Hey guys, welcome back! Today we talk about Brant. No, not that preppy trust fund kid that played lacrosse at the private school near your high school, I mean the goose! Brant (or Brent as they’re called in Eurasian) are smallish, short necked, short billed geese that stick to the ocean shore when visiting the continental U.S. in the winter. They summer in the high tundra, near, and within, the Arctic Circle. No wonder the one pictured looks perfectly comfortable (it was in the single digits that day. My camera, not to mention my hands, weren’t happy.)

Brant were a bird that I had to look up to see what they were before I really got into birding. Winters in NYC are just filled with Brant. Head to Randall’s Island in January and you’ll see hundreds. I first encountered them in Manhattan’s Battery Park City in late winter/early spring. I saw all these birds on a lawn, and at first I was like “oh a bunch of Canada Geese.” Then I noticed the lack of that large white patch the Canada Goose has, and I was baffled. I went home, powered up the interwebs and found it. Brant! They became a common bird for me when I lived in NYC. They rarely stray inland. They must prefer saltwater. I’d see hundred on Randall’s Island, as I’ve mentioned, but in Central Park, not 2 miles away, none. Ever. I’m sure at some point in history one or two (or more) have shown up in the Park, but as common as they are in the city itself, they’re rare for Central Park.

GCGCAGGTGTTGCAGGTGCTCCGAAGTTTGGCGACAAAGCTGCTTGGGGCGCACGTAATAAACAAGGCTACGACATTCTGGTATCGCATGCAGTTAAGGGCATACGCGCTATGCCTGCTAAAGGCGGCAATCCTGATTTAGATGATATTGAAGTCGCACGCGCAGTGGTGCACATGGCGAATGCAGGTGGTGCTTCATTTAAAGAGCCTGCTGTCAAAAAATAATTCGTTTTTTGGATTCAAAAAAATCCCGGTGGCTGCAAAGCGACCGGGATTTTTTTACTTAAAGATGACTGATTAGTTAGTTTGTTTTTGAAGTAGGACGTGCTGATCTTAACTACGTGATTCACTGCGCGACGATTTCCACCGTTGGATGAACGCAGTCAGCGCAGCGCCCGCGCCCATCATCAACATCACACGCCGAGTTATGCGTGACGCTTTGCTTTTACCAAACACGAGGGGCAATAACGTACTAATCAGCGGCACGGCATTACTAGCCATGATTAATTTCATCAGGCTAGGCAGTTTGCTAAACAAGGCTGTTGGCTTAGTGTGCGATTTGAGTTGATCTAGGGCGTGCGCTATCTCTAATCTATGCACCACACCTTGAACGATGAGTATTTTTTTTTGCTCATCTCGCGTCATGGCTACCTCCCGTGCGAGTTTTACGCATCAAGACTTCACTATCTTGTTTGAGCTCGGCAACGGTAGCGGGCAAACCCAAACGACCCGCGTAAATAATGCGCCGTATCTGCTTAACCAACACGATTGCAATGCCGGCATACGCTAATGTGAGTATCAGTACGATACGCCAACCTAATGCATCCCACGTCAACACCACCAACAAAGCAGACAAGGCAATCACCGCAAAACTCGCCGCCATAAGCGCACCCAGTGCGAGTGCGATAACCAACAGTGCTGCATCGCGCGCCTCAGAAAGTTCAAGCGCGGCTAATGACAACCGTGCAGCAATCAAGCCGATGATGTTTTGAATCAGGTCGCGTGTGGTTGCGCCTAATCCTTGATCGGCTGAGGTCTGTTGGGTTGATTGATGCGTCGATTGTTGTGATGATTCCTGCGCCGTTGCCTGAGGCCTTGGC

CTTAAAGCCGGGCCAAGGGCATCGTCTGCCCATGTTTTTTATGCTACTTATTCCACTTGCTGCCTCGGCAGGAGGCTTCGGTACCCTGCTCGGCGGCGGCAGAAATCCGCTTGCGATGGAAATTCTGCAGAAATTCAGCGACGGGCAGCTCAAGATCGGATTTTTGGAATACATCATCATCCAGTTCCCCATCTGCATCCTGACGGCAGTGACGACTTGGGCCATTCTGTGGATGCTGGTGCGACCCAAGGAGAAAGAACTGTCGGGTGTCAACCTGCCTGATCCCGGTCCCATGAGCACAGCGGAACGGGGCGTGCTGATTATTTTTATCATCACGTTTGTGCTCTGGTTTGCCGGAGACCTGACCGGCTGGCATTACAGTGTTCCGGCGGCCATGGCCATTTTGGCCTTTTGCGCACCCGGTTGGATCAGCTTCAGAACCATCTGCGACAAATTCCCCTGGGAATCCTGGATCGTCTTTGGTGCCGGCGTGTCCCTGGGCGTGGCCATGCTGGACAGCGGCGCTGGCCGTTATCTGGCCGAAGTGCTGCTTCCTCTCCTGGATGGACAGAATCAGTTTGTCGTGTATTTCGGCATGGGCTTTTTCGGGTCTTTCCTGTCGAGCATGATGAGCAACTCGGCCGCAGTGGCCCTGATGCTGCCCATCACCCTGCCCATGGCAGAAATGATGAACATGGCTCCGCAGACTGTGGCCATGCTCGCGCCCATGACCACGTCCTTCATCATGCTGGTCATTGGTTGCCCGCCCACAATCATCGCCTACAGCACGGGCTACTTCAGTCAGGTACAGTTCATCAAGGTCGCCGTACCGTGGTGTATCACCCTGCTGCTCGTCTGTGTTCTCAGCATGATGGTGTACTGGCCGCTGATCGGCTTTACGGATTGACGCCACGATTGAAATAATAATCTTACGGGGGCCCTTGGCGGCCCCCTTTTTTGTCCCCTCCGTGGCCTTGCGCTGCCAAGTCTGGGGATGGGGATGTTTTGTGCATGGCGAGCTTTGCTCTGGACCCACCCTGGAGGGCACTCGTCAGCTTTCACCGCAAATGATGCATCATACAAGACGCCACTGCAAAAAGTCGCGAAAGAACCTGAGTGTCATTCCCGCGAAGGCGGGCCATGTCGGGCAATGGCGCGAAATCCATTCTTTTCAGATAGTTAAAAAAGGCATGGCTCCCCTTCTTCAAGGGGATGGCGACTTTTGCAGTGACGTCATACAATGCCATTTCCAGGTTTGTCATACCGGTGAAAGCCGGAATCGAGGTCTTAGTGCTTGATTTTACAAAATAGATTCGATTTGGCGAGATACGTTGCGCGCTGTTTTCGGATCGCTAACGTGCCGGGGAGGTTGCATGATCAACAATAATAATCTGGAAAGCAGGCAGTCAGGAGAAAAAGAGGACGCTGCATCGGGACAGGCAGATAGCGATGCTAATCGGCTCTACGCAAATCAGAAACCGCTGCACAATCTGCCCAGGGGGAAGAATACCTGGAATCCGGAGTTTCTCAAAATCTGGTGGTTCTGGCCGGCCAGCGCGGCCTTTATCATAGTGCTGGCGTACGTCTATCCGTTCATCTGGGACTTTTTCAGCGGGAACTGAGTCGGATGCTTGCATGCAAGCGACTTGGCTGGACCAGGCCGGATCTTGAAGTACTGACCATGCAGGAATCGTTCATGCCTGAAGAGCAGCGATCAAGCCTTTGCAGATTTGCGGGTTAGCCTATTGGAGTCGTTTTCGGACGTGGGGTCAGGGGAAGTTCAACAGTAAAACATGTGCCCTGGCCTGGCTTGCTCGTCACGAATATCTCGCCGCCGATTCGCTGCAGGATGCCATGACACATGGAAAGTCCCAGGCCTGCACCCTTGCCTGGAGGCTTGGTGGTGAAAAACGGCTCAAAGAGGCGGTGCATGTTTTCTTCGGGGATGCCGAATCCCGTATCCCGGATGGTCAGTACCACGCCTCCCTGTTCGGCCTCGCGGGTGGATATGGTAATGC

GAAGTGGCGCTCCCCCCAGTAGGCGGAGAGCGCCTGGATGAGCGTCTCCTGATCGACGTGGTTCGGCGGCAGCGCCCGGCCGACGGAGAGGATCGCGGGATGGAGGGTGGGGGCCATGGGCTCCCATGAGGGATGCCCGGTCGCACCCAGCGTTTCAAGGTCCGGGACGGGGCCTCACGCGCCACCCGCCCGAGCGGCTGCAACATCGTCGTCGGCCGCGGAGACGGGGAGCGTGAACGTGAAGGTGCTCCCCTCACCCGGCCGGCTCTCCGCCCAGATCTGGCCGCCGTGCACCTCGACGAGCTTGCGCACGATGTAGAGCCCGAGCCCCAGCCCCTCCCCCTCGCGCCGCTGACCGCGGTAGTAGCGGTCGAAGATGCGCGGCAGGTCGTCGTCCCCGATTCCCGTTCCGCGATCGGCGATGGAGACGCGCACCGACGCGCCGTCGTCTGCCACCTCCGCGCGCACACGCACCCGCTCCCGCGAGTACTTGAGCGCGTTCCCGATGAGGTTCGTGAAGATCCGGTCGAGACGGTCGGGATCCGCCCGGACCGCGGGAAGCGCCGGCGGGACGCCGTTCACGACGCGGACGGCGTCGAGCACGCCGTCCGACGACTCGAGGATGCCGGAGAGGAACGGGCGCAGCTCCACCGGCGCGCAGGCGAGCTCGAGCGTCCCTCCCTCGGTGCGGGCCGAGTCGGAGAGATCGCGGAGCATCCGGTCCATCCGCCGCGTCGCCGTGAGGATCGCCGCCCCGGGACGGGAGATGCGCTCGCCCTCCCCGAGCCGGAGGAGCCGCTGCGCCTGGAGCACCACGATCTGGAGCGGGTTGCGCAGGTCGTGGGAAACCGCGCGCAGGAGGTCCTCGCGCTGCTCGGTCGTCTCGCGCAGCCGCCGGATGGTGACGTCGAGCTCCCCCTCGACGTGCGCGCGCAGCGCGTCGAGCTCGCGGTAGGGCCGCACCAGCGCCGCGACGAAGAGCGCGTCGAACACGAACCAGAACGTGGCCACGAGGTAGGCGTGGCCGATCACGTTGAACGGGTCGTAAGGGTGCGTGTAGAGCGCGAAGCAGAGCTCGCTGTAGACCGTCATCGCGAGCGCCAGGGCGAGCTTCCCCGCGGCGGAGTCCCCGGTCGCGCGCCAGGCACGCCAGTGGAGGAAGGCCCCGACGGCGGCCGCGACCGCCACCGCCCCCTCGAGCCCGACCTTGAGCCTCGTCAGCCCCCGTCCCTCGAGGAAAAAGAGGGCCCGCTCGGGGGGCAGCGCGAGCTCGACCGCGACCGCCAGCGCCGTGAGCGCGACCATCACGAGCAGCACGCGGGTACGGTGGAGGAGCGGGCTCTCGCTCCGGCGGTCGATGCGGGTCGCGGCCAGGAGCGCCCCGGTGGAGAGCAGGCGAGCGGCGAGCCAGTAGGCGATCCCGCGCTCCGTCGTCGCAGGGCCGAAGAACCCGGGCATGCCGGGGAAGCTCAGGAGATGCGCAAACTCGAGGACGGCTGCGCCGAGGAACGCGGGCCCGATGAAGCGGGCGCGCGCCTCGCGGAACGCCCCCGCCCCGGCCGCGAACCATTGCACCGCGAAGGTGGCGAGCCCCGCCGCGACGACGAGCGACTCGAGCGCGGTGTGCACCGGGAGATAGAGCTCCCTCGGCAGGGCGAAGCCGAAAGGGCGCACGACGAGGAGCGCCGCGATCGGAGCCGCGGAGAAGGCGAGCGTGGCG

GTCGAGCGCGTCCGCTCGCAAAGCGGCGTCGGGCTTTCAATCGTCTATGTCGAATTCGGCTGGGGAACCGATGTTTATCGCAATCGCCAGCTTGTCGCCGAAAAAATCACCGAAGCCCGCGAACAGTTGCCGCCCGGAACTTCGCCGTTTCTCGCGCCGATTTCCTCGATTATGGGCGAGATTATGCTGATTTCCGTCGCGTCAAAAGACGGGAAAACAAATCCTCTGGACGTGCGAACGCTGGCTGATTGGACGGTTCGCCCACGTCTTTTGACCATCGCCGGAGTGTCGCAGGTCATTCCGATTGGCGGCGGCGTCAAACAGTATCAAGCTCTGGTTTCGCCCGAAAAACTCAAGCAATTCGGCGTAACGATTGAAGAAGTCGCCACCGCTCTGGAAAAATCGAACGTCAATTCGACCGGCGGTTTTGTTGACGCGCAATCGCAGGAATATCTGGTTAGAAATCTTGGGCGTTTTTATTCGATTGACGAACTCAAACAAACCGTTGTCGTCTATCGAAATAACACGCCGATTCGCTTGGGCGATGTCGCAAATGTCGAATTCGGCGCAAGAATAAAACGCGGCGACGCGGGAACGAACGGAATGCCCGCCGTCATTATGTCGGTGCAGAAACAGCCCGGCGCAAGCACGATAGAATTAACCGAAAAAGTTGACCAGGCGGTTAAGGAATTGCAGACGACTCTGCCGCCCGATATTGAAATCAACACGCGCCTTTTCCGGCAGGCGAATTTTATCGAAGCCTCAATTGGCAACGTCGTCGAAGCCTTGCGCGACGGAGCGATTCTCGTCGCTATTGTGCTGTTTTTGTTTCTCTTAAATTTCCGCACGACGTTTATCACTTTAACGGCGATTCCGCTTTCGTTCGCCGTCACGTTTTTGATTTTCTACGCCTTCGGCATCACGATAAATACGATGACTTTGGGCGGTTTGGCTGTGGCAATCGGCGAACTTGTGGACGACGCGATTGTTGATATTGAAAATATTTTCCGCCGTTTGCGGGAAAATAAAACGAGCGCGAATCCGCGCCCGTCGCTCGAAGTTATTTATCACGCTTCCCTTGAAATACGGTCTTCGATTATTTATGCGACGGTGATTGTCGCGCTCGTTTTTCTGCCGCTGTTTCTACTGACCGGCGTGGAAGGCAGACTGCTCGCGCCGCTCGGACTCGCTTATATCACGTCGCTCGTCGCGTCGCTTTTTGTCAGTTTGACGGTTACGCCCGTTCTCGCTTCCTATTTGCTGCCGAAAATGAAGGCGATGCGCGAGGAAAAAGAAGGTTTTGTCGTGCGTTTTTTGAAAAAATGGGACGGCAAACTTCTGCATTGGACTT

Brant, Randall’s Island, NY

They look very similar to the Canada Goose in coloration, but lack the white face spot, and instead have a faint white “collar” on their neck. There are two color variations, that at one time were considered different species: the Atlantic (which winters along the Atlantic coast, shockingly) and has a white belly, and the “black” which has a dark grey/black belly and winters along the Pacific Coast. Brant are a good example of a bird that was so common where I lived that I didn’t realize how rare they really are away from the coast. Guess I’m lucky to have seen them. Next up, a bird that looks kind of like a duck, sort of, if you squint maybe? Well, they swim on the water like ducks, next time is our first Grebe! See you all then!

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